By most accounts, Bruce grew up expecting to operate within the law even while he also started cheating the system. To pursue justice unimpeded by well-intentioned adults who wanted to care either for him or for the orphan’s fortune, “He wrote letters that weren’t exactly forgeries and weren’t exactly anything else—and they enabled him to leave Gotham City at age 14 and begin a global quest for what he wanted to know.”

Some people, when traumatized by horrifying events that left them feeling helpless, give up and feel broadly helpless in many areas of life, possibly as a consequence of PTSD. Others, who react instead with posttraumatic growth, make meaning out of meaningless events by taking control of their lives. For Bruce Wayne, taking control and becoming fiercely independent help him cope. Control becomes integral to his self concept. To relinquish control would mean giving up part of himself and accepting the chaos of this world.

His self control has practical aspects as well. Law enforcement figures who work with Batman or at least tolerate the costumed vigilante – including Commissioner Gordon, some other police officers, and superpowered heroes – wouldn’t let him stay in the Bat-business if he lost control. As long as he has at least one rule he won’t break no matter what, those who could stop him will not.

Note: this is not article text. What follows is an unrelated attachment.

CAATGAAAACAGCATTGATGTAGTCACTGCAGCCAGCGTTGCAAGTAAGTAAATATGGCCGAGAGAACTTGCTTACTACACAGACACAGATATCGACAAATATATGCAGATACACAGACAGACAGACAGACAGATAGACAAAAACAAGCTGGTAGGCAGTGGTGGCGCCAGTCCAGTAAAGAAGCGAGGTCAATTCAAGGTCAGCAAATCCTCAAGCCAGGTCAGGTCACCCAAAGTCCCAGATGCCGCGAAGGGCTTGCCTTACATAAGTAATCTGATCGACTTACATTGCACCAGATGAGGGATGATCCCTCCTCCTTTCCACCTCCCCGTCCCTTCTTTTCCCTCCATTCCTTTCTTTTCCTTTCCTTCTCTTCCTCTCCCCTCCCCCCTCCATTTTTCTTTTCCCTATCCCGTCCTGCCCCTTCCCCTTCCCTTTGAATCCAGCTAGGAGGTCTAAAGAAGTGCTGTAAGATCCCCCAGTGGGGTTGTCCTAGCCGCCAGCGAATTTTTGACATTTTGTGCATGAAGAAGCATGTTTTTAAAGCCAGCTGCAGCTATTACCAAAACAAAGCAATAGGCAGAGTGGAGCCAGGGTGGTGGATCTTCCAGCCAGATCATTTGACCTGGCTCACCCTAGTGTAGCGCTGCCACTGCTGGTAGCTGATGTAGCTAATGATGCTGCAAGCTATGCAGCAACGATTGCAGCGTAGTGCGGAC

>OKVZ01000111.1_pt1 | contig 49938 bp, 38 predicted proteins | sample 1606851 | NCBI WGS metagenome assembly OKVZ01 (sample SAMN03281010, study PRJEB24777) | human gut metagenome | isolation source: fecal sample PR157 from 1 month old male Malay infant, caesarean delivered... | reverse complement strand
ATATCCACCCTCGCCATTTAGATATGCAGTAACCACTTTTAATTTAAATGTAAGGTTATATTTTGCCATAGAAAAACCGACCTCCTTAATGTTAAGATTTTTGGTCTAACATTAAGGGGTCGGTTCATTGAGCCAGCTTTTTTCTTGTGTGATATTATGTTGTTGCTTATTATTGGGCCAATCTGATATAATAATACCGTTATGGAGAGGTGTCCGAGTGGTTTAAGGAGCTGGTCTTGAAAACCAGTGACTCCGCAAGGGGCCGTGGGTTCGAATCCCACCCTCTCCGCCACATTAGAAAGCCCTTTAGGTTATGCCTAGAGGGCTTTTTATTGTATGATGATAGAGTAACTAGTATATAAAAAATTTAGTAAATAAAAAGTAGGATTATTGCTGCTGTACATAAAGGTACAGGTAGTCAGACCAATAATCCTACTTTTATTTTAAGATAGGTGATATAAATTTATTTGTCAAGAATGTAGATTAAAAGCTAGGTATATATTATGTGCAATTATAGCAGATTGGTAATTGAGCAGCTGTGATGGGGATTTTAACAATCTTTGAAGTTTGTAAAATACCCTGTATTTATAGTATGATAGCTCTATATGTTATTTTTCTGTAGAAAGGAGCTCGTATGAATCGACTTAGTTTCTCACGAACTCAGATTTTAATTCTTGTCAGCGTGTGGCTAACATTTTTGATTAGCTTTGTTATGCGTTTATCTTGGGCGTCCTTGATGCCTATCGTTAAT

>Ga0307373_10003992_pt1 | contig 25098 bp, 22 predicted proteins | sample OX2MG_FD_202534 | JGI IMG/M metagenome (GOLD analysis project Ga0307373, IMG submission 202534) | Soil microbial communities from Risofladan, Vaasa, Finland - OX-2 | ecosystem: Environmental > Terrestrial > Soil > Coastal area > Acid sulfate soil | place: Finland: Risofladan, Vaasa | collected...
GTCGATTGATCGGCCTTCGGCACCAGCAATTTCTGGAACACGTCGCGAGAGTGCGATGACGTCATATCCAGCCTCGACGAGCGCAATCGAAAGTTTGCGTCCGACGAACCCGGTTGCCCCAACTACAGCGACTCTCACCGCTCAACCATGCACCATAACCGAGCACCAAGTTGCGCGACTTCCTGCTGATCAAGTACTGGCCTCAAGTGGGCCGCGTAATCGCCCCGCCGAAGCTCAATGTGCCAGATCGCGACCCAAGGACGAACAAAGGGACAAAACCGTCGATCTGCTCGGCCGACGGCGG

In chapter 9, I discuss how Freud would have used Hamlet to illustrate why Batman shouldn’t kill, but explaining that takes more than a blog post.

In Post-Crisis reality, Alfred helped Bruce stay at Wayne Manor instead of moving to Uncle Philip's place. In every reality, Bruce showed great motivation and self discipline. Even as a boy, he was a self-made man.


Review: Being Human Season 4 Premiere with Big, Hairy Spoilers

Posted By on February 22, 2012


Instead of reshuffling the deck, Being Human showrunner Toby Whithouse apparently decided to buy a whole new set of cards.


We knew going in, of course, that the fourth season would build on George the werewolf’s promise that the vampire Wyndham and the Old Ones would “have a fight” on their hands.” But nobody who didn’t read the British press before the premiere could have expected the turnaround “Eve Of The War” presented.

In the cold open, Whithouse’s script zooms past a fight and into full-on Underworld territory, hurling us into a horrible future: vampires haven’t just been outed to the world, they’ve taken it over.

Back in our time, the politics foreshadowed in the new cast poster above start to play out. Before we catch up on George or the ghostly Annie, we see the first glimpse of the world to come through an adventure with young Tom, a guest player last year now acting as a lone wolf (har) vigilante against the ever more aggressive vamps.

At least part of the reason Tom’s on the job is that George has been left nigh-catatonic. After he killed Wyndham, his baby-mama Nina was attacked and killed in revenge, leaving him to guard over a baby he’s too grief-stricken to name, with Annie trying to rally him.